I agree: this one was bizarre. The rich tend to enjoy social ease, mobility, and a power and control over their affairs that, usually, doesn't predispose them towards being deranged angry loners. This Paddock guy is, statistically speaking, a true outlier. I think there's a strong possbility of a profound mental illness that money could not help. Perhaps his ego attached such a stigma and shame to mental illness, that he couldn't bring himself to admit the need for help, and tried to "buy" himself a social circle at all these casinos. When he realized that being a high-rolling gambler still wasn't going to buy him genuine social connections, something....snapped inside him and he became a true misanthrope. Just speculating, at this point.
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Re: Mass Shooting At Las Vegas Music Festival

Postby Braininvat on October 5th, 2017, 1:27 pm 

I'm going to be stubborn on this for unsaid reasons. Let me ask another question. Should we outlaw gasoline because someone can create horrendous bombs with it? Do people just not like guns because they fear sick minded people will use them over gasoline just because of the "cool" factor?
- Z.

I am guessing that the rarity of gasoline bomb massacres is related to our presently mild regulation of gasoline distribution. As with many things, we try to respond to problems rationally, as they develop. If gasoline bomb massacres became common, it seems likely that there would be tighter controls -- no more self-serve pumps, car gas tanks that can only be opened or drained by certified techs with special tools, etc. People are often willing to sacrifice some conveniences for the sake of public safety.

Many chemicals are now very hard to buy, because of their use in making harmful things - pseudoephedrine-based decongestants (it used to be commonly used by meth makers), for example. Or chemicals that make high-yield explosives. Even sales of ammonium nitrate are far more carefully tracked, after the OKC bombing used a crude ANFO device.

Societies generally manage by crisis, it seems like. If I knew better what your "unsaid reasons" are, I would perhaps have more understanding of your advocacy of not regulating what seems like a very dangerous device.
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Re: Mass Shooting At Las Vegas Music Festival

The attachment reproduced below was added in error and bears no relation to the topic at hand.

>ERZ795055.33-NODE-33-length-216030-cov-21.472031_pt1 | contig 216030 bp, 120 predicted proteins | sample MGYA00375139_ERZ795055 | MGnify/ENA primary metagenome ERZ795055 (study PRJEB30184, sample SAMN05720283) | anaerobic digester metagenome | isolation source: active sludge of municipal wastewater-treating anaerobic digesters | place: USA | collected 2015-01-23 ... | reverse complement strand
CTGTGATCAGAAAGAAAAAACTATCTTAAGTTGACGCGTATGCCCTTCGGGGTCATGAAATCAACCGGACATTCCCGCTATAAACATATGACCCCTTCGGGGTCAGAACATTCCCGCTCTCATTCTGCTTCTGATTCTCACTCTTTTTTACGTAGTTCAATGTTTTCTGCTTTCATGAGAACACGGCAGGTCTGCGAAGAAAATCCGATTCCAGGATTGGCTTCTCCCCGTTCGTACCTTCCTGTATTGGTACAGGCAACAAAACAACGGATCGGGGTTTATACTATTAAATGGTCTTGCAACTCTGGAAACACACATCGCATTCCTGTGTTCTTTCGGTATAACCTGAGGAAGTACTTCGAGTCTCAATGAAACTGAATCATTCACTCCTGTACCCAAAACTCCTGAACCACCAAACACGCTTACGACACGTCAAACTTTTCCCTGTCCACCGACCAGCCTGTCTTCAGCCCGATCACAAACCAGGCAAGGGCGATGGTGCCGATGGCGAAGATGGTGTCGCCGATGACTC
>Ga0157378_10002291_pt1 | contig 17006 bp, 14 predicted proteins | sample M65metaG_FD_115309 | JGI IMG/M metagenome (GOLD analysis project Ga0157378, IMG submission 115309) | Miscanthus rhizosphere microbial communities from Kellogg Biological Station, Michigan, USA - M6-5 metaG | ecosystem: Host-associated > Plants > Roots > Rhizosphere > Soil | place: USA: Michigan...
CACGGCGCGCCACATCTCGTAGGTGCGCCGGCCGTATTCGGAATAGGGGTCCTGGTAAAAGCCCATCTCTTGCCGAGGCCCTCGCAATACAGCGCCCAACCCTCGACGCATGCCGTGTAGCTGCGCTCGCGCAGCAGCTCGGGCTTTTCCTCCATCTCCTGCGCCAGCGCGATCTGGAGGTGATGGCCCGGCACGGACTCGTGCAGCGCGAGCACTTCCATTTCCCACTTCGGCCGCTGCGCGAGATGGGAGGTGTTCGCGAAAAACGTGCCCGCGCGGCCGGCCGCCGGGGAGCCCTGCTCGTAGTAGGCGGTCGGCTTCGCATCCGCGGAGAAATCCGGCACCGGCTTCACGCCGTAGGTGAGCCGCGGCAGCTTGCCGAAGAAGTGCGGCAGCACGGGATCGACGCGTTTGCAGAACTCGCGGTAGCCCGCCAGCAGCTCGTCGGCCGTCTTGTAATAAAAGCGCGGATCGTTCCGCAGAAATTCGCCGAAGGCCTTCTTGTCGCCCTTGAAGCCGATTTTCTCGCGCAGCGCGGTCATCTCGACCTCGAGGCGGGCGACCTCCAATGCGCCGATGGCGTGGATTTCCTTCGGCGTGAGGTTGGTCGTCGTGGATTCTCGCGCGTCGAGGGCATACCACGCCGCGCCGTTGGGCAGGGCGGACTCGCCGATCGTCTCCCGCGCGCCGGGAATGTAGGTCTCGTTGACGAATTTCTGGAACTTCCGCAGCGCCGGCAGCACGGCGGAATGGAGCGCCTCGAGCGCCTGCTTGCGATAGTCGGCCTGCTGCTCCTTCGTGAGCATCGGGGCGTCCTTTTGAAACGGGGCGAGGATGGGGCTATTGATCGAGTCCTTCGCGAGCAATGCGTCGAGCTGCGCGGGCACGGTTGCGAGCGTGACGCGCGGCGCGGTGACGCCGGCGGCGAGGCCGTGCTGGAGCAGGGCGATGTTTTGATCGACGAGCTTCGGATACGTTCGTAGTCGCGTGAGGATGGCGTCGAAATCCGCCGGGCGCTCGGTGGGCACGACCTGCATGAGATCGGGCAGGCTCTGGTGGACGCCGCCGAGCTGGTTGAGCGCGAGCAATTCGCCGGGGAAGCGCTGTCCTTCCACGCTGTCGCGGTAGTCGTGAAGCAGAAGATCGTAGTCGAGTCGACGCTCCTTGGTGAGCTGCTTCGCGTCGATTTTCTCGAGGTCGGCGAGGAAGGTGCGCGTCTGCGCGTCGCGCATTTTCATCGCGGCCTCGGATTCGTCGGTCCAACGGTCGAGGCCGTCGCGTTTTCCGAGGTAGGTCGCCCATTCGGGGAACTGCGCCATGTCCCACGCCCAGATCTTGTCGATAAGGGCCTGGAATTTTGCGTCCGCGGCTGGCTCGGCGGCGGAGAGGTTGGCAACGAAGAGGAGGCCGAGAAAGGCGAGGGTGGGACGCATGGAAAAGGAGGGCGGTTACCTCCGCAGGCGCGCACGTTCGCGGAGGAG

Postby zetreque on October 5th, 2017, 9:53 pm 

Slightly related. I am not happy sacrificing my convenience of having to go through TSA when flying and it doesn't make me feel any safer. The terrorists won that one IMO. Millions of pocket knives and multitools have been needlessly wasted.
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Re: Mass Shooting At Las Vegas Music Festival

Postby zetreque on October 5th, 2017, 10:07 pm 

Braininvat » Thu Oct 05, 2017 9:27 am wrote:
I am guessing that the rarity of gasoline bomb massacres is related to our presently mild regulation of gasoline distribution. As with many things, we try to respond to problems rationally, as they develop. If gasoline bomb massacres became common, it seems likely that there would be tighter controls -- no more self-serve pumps, car gas tanks that can only be opened or drained by certified techs with special tools, etc. People are often willing to sacrifice some conveniences for the sake of public safety.


I wouldn't go so far as to say mass shootings with machine guns are that common either. Most of these on this list I wouldn't say are "mass". When put into context of all the other ways people die, it's actually quite small. Increase the difficulty of getting a drivers license and you will probably save millions of lives and then maybe I would feel much safer. http://timelines.latimes.com/deadliest- ... -rampages/
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Re: Mass Shooting At Las Vegas Music Festival

Postby Braininvat on October 6th, 2017, 11:38 am 

As David Brooks notes in this excellent article, risk assessment is not really what people focus on in regards to the gun issue.

https://www.nytimes.com/2017/10/06/opinion/guns-soul-of-america.html

(posted this over in the politics forum, too, in case anyone wants to address those issue)

Each side sees things in a way strongly influenced by the psychological impact of guns. We know cars are dangerous, they are a highly visible threat for which we can take precautions. We add seatbelts and airbags and impact-absorbing frames. We have, culturally, accepted the risk. Where I live, there is no choice, because personal vehicles are the only way to get much of anywhere. Shootings by strangers OTOH has a bigger emotional effect on public order and the sense of security in public places, than its actual statistical risk would first indicate. It has a quality of randomness and madness that is unsettling.

On the pro-gun side, gun owners gain a much greater degree of cultural identity (see Brooks article) and a much greater sense of security and self-reliance than the gun may actually provide. As Brooks says, "Guns are a proxy for larger issues." I think he nailed it, right there.
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Re: Mass Shooting At Las Vegas Music Festival

Postby zetreque on October 31st, 2017, 5:56 pm 

Need stricter background checks and control for truck rentals now? I didn't even know you could rent a truck at Home Depot.

Truck attack in Manhattan kills 8; mayor calls it act of terror
http://www.cnn.com/2017/10/31/us/new-yo ... index.html